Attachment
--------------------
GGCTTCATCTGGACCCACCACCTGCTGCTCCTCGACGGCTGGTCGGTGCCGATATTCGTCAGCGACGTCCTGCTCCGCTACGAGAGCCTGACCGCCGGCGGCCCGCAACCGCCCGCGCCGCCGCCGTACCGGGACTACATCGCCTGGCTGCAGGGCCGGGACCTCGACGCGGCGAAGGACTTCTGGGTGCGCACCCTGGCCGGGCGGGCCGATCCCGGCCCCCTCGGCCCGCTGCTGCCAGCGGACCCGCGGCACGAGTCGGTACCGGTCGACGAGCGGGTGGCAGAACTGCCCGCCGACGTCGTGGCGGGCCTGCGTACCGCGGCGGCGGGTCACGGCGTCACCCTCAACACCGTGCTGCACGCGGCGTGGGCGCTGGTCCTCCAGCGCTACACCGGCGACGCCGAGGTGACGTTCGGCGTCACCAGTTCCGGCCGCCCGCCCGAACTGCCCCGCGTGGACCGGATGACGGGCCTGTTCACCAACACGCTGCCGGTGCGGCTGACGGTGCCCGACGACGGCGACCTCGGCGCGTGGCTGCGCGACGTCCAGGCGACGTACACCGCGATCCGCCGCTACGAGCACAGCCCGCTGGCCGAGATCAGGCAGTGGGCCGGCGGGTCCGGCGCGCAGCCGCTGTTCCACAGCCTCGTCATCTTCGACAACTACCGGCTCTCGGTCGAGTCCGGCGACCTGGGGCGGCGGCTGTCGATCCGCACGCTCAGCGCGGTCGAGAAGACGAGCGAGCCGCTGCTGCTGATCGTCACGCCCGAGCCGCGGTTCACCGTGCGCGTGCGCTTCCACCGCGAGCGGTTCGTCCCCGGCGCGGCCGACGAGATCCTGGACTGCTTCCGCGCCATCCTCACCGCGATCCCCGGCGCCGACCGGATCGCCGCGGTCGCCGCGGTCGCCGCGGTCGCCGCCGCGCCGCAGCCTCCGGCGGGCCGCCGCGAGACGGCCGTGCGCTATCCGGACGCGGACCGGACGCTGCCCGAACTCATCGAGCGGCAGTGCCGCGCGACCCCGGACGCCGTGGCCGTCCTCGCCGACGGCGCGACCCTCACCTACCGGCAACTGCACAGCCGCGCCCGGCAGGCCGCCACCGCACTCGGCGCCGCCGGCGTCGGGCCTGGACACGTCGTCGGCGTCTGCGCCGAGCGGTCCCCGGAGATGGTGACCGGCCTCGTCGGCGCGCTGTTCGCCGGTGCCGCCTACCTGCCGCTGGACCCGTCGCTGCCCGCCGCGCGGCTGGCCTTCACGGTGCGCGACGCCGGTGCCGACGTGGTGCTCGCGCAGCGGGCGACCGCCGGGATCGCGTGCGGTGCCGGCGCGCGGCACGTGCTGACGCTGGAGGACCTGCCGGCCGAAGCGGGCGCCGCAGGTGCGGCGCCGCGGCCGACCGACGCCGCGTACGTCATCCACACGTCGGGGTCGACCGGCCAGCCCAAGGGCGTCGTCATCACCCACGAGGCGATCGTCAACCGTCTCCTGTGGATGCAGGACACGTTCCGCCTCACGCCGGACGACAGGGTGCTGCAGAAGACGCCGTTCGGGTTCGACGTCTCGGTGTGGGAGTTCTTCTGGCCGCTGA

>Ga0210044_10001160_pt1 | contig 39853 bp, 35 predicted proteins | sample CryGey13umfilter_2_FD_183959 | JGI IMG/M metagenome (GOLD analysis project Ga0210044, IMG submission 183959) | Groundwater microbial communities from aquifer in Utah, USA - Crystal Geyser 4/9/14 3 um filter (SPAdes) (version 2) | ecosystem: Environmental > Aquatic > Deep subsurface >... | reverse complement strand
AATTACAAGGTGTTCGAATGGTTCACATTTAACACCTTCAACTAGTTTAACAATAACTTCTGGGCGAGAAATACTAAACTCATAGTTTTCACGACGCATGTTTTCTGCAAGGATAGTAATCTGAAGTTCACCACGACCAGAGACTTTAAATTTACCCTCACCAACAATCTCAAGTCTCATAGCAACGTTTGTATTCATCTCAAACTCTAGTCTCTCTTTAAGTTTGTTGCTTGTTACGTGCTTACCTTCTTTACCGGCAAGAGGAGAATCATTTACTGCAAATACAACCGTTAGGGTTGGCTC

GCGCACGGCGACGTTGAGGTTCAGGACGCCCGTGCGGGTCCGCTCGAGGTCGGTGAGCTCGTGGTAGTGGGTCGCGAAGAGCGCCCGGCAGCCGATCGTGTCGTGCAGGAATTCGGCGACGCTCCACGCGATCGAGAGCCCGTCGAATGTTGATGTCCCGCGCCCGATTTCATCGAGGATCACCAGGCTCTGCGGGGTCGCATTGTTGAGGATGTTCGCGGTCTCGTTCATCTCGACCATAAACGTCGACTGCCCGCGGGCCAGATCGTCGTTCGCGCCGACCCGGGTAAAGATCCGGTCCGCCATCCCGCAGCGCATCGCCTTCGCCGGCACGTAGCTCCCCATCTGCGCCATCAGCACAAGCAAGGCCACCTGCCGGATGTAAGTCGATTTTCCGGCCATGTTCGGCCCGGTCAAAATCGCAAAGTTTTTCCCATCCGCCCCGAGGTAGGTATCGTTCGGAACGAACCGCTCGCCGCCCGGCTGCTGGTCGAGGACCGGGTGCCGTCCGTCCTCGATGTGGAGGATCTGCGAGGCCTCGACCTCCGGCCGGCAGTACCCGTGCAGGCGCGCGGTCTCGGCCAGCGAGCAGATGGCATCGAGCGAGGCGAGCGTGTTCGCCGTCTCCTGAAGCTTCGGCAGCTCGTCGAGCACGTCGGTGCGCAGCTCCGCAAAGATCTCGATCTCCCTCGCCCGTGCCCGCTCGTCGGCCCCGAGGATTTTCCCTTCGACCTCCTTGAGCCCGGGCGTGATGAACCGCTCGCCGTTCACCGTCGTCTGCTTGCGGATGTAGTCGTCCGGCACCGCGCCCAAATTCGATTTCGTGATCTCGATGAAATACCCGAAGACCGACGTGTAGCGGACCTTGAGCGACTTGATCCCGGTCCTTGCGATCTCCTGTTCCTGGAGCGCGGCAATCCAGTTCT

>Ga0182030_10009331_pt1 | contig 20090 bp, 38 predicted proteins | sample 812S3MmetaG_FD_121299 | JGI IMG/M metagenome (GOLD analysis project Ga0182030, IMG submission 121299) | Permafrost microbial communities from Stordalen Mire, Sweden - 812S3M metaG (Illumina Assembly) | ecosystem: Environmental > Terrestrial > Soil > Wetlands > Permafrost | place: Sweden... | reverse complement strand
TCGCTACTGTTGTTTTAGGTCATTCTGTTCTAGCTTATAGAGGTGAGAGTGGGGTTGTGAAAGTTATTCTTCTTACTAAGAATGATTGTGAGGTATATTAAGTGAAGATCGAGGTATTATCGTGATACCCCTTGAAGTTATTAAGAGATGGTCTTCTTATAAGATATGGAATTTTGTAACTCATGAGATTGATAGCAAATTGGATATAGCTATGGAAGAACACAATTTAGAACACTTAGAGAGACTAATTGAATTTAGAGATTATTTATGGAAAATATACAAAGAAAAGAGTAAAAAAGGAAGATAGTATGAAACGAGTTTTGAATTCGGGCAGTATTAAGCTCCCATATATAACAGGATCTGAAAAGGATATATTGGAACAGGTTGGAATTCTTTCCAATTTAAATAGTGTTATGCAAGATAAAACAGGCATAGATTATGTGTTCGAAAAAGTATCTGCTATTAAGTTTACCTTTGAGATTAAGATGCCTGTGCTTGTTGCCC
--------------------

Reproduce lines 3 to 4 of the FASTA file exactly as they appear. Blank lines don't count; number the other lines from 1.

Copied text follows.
AATTACAAGGTGTTCGAATGGTTCACATTTAACACCTTCAACTAGTTTAACAATAACTTCTGGGCGAGAAATACTAAACTCATAGTTTTCACGACGCATGTTTTCTGCAAGGATAGTAATCTGAAGTTCACCACGACCAGAGACTTTAAATTTACCCTCACCAACAATCTCAAGTCTCATAGCAACGTTTGTATTCATCTCAAACTCTAGTCTCTCTTTAAGTTTGTTGCTTGTTACGTGCTTACCTTCTTTACCGGCAAGAGGAGAATCATTTACTGCAAATACAACCGTTAGGGTTGGCTC

GCGCACGGCGACGTTGAGGTTCAGGACGCCCGTGCGGGTCCGCTCGAGGTCGGTGAGCTCGTGGTAGTGGGTCGCGAAGAGCGCCCGGCAGCCGATCGTGTCGTGCAGGAATTCGGCGACGCTCCACGCGATCGAGAGCCCGTCGAATGTTGATGTCCCGCGCCCGATTTCATCGAGGATCACCAGGCTCTGCGGGGTCGCATTGTTGAGGATGTTCGCGGTCTCGTTCATCTCGACCATAAACGTCGACTGCCCGCGGGCCAGATCGTCGTTCGCGCCGACCCGGGTAAAGATCCGGTCCGCCATCCCGCAGCGCATCGCCTTCGCCGGCACGTAGCTCCCCATCTGCGCCATCAGCACAAGCAAGGCCACCTGCCGGATGTAAGTCGATTTTCCGGCCATGTTCGGCCCGGTCAAAATCGCAAAGTTTTTCCCATCCGCCCCGAGGTAGGTATCGTTCGGAACGAACCGCTCGCCGCCCGGCTGCTGGTCGAGGACCGGGTGCCGTCCGTCCTCGATGTGGAGGATCTGCGAGGCCTCGACCTCCGGCCGGCAGTACCCGTGCAGGCGCGCGGTCTCGGCCAGCGAGCAGATGGCATCGAGCGAGGCGAGCGTGTTCGCCGTCTCCTGAAGCTTCGGCAGCTCGTCGAGCACGTCGGTGCGCAGCTCCGCAAAGATCTCGATCTCCCTCGCCCGTGCCCGCTCGTCGGCCCCGAGGATTTTCCCTTCGACCTCCTTGAGCCCGGGCGTGATGAACCGCTCGCCGTTCACCGTCGTCTGCTTGCGGATGTAGTCGTCCGGCACCGCGCCCAAATTCGATTTCGTGATCTCGATGAAATACCCGAAGACCGACGTGTAGCGGACCTTGAGCGACTTGATCCCGGTCCTTGCGATCTCCTGTTCCTGGAGCGCGGCAATCCAGTTCT